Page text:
A simple two dimensional model used for simulation of the dynamical instability in tropical cyclones has been adapted to investigate the dynamical instability in the hemispheric vortices centered on each pole of Venus. The investigation was triggered by the VIRTIS observations of the inverted S-shape around the south pole of Venus during the insertion orbit of Venus Express [Piccioni et al., 2007]. Confirming not only the hemispheric symmetry of the atmospheric circulation on Venus in terms of features observed, VIRTIS also presented a day-night view of the planet from a unique polar perspective, by capturing the day side in reflected ultraviolet and by recording the emitted radiation from the night hemisphere in near infrared (e.g., Figure 1b). This instantaneous day-night global view of Venus over the pole confirmed the vortex organization determined from the space time composite view generated by Suomi and Limaye .
|Figure 1a. S-shaped pattern seen near the south pole of Venus in April 2006 in the 5.05 µ VIRTIS observations [from Piccioni et al., 2007]. The bright features show higher radiance values compared to the darker hues and likely reflect warmer temperatures found in the lower atmosphere. However, it is also likely that subsidence, expected from the converging flow is also responsible for the warming of the lower atmosphere somewhat.||Figure 1b. A composite view of the day and night side of Venus from the VIRTIS instrument on Venus Express (ESA Image SEM49273R8F). This global view of Venus is a mosaic of several images taken by the Visible and Infrared Thermal Imaging Spectrometer (VIRTIS) on board ESA's Venus Express on 18 May 2007, at a distance of about 66 000 km from the planet. The images were obtained at 1.7 µ (left) and 3.8 µ (right) wavelength, The wavelength used to obtain the left-hemisphere composite (1.7 µ) provides a dramatic global view of the night-side clouds in the lower atmosphere (approximately 45 km), while the wavelength used to obtain the right-hemisphere composite (3.8 µ) provides a view of the day-side cloud top.|
The presence of the inverted S-shape and its appearance in the early VIRTIS
data prompted us to look at the barotropic instability from the meridional
profiles of the zonal flow which had been extended to higher latitudes [Limaye,
2007]. A profile relative vorticity is needed for the stability analysis
and hence some comments about the determination of the vorticity profile
are necessary. While Venus is completely covered with clouds, the tracking
of (light or dark) ultraviolet features in the global images obtained from
orbit is still challenging due to the peculiar cloud morphology. Discrete,
isolated cloud features at high latitudes are rare. Cloud tracking is therefore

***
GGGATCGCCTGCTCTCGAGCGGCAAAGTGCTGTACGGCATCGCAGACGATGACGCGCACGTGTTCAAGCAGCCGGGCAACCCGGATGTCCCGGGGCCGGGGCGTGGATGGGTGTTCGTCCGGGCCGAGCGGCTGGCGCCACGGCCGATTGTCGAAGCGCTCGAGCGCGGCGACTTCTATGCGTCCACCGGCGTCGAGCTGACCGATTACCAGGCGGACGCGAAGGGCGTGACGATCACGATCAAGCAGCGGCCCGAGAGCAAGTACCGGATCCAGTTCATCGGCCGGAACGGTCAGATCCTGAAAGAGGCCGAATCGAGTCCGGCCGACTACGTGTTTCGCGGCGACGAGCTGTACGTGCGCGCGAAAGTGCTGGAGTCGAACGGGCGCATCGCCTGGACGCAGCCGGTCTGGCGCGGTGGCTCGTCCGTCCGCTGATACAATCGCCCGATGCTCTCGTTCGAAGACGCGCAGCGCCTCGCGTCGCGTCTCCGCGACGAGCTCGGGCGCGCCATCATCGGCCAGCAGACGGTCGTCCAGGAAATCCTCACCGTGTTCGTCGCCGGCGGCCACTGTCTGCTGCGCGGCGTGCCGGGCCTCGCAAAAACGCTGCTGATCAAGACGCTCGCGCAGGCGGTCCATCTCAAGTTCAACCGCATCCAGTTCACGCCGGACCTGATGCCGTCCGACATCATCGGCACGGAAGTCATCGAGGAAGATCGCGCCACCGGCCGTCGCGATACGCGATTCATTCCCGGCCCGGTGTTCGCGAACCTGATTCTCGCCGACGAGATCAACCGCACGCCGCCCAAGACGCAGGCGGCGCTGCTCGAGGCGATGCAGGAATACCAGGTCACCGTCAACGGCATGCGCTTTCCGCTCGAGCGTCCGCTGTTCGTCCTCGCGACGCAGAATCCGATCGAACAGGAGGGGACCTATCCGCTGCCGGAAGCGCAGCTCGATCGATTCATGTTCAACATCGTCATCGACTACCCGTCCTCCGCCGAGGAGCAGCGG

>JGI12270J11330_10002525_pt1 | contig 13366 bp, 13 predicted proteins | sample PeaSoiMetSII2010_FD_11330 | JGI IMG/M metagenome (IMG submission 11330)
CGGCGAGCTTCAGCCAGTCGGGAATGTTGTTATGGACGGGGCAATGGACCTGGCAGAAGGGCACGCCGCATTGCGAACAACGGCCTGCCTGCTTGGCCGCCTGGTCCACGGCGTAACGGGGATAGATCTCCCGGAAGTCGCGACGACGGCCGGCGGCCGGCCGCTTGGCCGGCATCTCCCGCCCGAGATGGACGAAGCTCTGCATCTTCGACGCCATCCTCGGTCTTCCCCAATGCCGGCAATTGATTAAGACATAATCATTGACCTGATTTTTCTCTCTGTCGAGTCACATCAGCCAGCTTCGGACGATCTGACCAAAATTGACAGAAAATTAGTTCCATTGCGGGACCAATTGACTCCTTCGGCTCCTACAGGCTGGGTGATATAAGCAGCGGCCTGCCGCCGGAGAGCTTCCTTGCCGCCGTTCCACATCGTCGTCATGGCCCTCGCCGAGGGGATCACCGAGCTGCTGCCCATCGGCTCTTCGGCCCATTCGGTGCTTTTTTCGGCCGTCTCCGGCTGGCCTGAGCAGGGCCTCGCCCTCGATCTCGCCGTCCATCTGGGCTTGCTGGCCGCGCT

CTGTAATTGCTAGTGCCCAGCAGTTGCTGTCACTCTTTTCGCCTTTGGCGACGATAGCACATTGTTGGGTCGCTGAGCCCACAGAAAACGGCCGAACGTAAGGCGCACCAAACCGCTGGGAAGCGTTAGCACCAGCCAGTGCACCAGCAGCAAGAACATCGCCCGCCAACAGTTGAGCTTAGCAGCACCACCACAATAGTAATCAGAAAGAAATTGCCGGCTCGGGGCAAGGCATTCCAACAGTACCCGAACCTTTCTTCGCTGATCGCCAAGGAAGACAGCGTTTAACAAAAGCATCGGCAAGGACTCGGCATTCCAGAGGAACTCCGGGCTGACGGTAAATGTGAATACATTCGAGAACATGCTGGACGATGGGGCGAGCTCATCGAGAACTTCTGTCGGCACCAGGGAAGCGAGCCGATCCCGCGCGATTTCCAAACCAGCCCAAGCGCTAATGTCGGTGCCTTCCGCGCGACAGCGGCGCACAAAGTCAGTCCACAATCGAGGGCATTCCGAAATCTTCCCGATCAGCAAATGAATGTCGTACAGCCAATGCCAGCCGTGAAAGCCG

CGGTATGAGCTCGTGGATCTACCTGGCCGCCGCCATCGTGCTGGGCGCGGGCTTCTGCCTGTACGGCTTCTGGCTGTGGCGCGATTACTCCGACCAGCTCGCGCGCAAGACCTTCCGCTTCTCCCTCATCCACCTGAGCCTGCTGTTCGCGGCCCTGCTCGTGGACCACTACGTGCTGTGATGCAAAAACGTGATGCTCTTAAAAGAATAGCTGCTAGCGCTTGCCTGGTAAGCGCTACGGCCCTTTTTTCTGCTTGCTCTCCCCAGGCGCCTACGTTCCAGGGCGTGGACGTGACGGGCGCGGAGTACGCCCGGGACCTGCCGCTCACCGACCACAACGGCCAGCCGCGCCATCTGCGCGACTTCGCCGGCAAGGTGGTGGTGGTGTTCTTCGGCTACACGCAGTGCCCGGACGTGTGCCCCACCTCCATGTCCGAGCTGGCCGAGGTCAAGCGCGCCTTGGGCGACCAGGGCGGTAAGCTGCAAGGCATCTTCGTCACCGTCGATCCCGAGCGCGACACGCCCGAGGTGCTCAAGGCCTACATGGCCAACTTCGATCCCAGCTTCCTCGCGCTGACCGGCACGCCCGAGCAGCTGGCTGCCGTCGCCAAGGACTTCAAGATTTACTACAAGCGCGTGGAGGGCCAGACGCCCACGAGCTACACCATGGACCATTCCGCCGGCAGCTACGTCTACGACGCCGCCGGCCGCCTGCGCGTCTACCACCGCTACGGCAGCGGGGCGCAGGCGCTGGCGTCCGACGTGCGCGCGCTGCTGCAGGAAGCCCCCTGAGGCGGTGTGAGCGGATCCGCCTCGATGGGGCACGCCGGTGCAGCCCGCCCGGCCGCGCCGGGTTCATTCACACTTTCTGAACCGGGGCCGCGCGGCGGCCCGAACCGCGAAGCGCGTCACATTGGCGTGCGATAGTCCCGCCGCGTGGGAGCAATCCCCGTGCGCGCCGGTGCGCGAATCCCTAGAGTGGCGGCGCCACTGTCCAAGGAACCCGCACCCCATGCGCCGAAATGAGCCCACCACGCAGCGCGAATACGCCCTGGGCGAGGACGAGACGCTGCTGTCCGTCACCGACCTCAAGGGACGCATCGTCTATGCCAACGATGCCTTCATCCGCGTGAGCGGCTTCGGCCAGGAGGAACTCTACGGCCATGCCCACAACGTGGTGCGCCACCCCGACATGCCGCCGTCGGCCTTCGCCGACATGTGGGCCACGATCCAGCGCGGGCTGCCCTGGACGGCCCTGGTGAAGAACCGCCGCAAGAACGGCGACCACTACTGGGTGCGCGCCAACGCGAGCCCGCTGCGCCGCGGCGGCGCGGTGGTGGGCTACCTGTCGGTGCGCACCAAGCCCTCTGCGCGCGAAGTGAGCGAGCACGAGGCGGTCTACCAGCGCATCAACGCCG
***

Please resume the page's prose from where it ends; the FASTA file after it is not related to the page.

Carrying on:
difficult and the resulting flow somewhat uncertain in its precise shape.
Nevertheless, different estimates of the profiles are generally consistent
in the main details, and some temporal variability has been noted on time
scales of weeks to months and perhaps longer. Note that for dynamical studies,
we need measurements and a computation of cyclostrophically balanced flow
is not sufficient (as it would preclude meridional motions).
The relative vorticity profile for Venus is not very well known and does not cover the critical polar region; therefore fits to the calculated relative vorticity profile extrapolated to the center of the vortex based were used. The relative vorticity was estimated from the results of cloud tracking using Pioneer Venus Orbiter images acquired in 1980.
Figure 1c. The latitudinal relative vorticity profile determined from cloud motions derived from Pioneer Venus ultraviolet imagery and two extrapolated profiles (blue and orange lines) that were fit to the data. The error bars on the vorticity profile indicate the error estimated from the longitudinally averaged data [Limaye, 2007].
Vorticity was determined from cloud motions averaged in latitude bins and
error in the vorticity was estimated from the measurements. Beyond 75°,
the analytical profiles in Fig. 1c were arbitrarily extrapolated to either
zero or 2 x 10-5 s-1 at the pole. Since we are interested
in the instability of large scale motions, the idealized, smoothed data
are acceptable. The typical degree of small-scale variability in the meridional
vorticity profile is not yet confidently known from observations.
While recent cloud tracking data from low resolution imagery taken aboard Venus Express [Markiewicz et al., 2007] have revealed a similar atmospheric state, the high latitude vorticity is still not reliably known. Near infrared imagery from Venus Express during April 2006 [Piccioni et al., 2007] revealed an S-shaped feature around the southern pole (Fig. 1) that was nearly a mirror image of feature seen in the northern pole from Pioneer Venus in 1979.
|Figure 2. Animated output from the model, initialized with the profile from Pioneer Venus, shows the development of an S-shape similar to that seen in the Pioneer Venus observations as well as from Venus Express (flipped due to with mirror symmetry). Evolved time is indicated in hours on the top left of the image.||Figure 3. Animation of Hurricane Howard (thermal infrared images) over about a day showing the development of a similar "S" shaped transient feature in the core. Comparison of the model simulation for the Venus vortex (Figure 2) with the evolution of the core region of Hurricane Howard (Figure 3), which also exhibited a similar transient S-shape is shown here.|